Tuesday, July 2, 2013
Carbon Engineering: cost-effective chemical capture of carbon directly from the air
The recent floods in the Canadian city of Calgary forced over 100,000 residents from their homes. The damage from the rising water has been projected to cost between $3 billion and $5 billion in direct losses, it will likely cost further billions from impacts to future productivity and economic output in the region and a few priceless lives were also sadly lost. And whilst floods are naturally occurring phenomena, flood frequency and the number of people at risk from inundation are both likely to increase as the world’s global average temperature continues to rise.
Fortunately, beyond its recognition as the economic core of the Oil Sands and the host of the 1988 Winter Olympics (!), Calgary is also home to a thriving community of social entrepreneurs. And one such enterprise aiming to deliver strong long term returns to people and the planet on the back of a highly successful business venture is Direct Air Capture developer – and Virgin Earth Challenge finalist – Carbon Engineering.
Carbon Enginering’s (CE’s) technology strategy is to combine proven, scalable industrial technologies with CE’s proprietary designs and innovations to develop a low-risk, chemical-based CO2 air capture system that they can bring to market in the near-term with competitive economics.
Virgin Earth Challenge is interested in Direct Air Capture and Carbon Engineering due to their strong potential to be one of many scalable, sustainable activities for removing greenhouse gases from the air in the future. And we’re excited to see the Direct Air Capture finalists continue to achieve important technological milestones and further validate their underlying economics.
Beyond the Earth Challenge however, appropriate policy and market conditions to allow and enable Direct Air Capture enterprises for GHG removal at a material scale seem to be a way off. So Direct Air Capture innovators are targeting a range of applications and opportunities to achieve commercial footholds that may take them to scale, and show us all that the material carbon-negative ambition is real and sustainable. DAC developers have suggested ideas from using air-captured CO2 to recover oil and gas reserves , to using the CO2 as a feedstock for advanced biofuels, or to enabling synthetic renewable fuel processes, all three of which lead to “drop in” ready fuels that have much lower life-cycle carbon emissions than the fuels we use today.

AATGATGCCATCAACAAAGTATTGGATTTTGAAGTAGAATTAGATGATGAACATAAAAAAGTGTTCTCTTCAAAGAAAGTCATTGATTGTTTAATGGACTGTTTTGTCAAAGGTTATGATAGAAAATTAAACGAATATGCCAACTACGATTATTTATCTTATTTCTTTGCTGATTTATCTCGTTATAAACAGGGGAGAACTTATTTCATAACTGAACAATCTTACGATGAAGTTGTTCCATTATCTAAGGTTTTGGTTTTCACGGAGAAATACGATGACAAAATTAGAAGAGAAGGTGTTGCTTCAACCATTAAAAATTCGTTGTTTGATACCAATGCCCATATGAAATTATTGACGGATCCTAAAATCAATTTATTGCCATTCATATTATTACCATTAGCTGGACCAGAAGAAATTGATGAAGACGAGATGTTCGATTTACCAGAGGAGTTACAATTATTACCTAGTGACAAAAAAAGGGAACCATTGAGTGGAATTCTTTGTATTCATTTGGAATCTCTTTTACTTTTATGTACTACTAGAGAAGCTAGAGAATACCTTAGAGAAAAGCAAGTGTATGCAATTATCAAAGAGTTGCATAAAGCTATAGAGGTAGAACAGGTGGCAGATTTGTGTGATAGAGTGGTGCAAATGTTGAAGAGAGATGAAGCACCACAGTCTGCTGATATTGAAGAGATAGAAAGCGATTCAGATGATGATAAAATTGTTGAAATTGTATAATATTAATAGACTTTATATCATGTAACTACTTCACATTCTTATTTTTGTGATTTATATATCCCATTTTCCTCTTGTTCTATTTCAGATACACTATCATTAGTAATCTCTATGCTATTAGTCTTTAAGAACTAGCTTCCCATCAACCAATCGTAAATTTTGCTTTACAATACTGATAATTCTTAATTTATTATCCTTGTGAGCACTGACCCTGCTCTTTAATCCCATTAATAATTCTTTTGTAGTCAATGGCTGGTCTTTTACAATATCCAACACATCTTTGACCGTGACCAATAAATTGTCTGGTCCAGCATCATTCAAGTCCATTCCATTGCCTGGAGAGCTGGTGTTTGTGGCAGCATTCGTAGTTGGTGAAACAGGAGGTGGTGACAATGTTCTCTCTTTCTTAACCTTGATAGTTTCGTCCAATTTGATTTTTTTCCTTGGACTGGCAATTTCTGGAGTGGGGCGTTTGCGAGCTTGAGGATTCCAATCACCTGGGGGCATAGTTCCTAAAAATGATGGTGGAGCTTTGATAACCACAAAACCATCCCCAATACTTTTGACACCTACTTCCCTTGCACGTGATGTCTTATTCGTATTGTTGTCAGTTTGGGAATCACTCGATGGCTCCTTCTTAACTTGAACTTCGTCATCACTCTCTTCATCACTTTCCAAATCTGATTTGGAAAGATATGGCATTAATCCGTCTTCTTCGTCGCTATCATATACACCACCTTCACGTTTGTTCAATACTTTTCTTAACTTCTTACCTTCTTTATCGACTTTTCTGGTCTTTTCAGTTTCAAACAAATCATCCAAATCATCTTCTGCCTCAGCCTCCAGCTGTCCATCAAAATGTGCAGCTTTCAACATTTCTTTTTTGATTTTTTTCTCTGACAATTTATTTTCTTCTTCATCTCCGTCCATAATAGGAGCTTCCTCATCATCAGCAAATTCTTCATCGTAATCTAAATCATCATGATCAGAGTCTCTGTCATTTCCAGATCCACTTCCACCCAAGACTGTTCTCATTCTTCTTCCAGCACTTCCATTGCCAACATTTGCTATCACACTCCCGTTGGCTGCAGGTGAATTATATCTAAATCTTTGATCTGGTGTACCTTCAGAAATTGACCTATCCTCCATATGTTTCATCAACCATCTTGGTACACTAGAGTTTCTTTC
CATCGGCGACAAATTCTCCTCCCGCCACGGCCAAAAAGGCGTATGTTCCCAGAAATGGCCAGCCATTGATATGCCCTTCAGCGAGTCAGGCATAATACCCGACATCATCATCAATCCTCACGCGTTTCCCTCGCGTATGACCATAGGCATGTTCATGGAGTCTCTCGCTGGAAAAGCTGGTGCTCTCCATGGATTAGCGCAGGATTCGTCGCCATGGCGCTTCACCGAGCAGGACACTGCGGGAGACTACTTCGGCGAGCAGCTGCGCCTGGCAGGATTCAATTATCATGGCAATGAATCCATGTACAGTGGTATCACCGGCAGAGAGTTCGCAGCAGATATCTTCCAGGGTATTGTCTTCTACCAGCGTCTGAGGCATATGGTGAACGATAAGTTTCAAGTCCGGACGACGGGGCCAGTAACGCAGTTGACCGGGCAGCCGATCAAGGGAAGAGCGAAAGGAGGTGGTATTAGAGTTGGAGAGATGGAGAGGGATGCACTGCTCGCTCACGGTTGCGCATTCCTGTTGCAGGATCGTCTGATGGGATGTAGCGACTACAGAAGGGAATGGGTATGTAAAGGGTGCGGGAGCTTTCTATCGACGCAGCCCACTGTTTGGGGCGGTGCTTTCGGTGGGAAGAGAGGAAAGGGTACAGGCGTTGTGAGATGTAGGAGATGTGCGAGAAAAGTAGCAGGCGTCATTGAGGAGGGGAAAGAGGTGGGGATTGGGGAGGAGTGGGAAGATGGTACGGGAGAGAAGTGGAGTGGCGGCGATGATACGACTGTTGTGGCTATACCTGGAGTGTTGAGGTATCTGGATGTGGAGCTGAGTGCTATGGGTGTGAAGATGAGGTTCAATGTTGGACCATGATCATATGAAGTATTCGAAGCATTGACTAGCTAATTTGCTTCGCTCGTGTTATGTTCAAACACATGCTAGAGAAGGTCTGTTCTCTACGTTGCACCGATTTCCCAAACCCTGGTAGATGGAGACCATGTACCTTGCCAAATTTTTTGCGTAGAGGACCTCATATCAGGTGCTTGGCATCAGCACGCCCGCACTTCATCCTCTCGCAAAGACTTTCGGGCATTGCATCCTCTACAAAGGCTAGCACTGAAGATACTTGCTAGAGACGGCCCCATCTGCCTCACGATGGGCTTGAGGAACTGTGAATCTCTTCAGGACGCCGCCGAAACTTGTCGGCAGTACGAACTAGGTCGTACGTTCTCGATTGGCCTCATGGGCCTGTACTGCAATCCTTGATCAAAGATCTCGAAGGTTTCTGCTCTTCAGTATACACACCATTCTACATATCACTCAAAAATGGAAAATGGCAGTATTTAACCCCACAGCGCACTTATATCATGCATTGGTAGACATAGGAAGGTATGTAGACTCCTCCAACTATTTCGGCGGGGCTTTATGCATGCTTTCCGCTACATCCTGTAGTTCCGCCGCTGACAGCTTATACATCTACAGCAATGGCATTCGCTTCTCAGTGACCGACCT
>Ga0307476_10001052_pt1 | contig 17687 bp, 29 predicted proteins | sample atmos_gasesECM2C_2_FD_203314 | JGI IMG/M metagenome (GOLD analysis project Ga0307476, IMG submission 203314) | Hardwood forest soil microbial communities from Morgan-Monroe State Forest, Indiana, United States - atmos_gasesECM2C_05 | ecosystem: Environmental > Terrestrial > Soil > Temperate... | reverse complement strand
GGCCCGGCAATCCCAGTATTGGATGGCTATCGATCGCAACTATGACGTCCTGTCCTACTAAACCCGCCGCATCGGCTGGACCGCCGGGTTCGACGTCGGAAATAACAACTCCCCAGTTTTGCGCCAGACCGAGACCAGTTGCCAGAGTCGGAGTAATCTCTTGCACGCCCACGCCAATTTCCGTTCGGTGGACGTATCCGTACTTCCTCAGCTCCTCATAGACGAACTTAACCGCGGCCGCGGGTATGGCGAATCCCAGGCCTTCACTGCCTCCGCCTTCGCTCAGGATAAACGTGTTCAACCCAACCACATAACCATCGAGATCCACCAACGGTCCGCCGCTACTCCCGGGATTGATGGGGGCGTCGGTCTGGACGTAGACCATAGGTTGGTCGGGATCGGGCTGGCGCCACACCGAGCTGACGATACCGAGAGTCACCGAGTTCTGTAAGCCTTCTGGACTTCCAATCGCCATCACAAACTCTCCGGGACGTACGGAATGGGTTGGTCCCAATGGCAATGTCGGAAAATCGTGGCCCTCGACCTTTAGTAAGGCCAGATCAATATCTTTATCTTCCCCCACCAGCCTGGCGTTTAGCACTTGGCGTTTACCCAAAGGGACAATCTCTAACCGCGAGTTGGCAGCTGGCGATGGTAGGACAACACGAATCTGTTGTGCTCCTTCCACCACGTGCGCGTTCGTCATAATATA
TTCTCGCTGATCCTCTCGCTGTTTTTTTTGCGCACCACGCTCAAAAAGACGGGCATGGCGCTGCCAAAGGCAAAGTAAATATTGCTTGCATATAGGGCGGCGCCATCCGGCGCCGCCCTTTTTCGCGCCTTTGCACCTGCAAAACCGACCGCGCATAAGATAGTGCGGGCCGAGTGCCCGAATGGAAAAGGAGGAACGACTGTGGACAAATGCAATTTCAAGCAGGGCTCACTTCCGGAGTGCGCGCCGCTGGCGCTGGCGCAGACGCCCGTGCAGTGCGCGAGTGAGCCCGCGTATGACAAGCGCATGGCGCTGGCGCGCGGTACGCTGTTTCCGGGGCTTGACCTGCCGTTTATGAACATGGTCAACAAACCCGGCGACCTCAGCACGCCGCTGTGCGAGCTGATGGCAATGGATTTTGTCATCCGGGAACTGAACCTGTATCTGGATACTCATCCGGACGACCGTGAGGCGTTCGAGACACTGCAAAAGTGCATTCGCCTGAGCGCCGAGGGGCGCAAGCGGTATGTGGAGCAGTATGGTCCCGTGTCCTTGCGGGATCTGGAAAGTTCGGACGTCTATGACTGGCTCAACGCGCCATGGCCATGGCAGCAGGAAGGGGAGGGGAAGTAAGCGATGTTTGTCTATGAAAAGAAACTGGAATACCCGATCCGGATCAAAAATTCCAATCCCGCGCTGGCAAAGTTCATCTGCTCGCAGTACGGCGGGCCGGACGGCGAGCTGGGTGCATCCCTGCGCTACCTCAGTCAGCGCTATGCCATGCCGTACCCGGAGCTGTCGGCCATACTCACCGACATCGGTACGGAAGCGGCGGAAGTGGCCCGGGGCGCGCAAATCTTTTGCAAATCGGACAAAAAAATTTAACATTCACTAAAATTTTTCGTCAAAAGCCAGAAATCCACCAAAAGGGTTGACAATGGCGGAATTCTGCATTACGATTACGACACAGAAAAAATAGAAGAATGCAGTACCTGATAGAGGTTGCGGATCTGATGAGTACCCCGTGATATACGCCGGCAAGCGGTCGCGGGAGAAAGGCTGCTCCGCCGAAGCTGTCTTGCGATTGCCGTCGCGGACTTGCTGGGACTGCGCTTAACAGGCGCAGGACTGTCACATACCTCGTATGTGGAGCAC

a low-risk, chemical-based CO2 air capture system with competitive economics
There are, of course, challenges facing Direct Air Capture. It’s been dealt its fair share of opposition and skepticism in the past, and its proponents are mindful of the moral hazard of becoming an excuse for ‘business as usual’ within the fossil energy sector. Direct Air Capture innovators like Carbon Engineering, working with policymakers, NGOs and strategic partners, look increasingly likely to take the global energy sector to a place where humanity can still benefit from the advantages of hydrocarbons in a truly sustainable, cyclical, renewables-driven way. And at the same time, there’s a good chance they’ll become an important component within a portfolio of scalable, sustainable ways of removing GHGs from the atmosphere, to work in conjunction with mitigation to meet international emissions reduction targets and ensure a stable climate and healthy oceans for many generations to come.
Carbon Engineering was awarded funding from CCEMC in November 2012, and is currently constructing their next generation end-to-end plant. Carbon Order, an independent UK-based investment fund focussed on negative emission technologies, including direct air capture, has established a dedicated vehicle as the European investment arm of Carbon Engineering, for which it is raising a round of series B equity financing.
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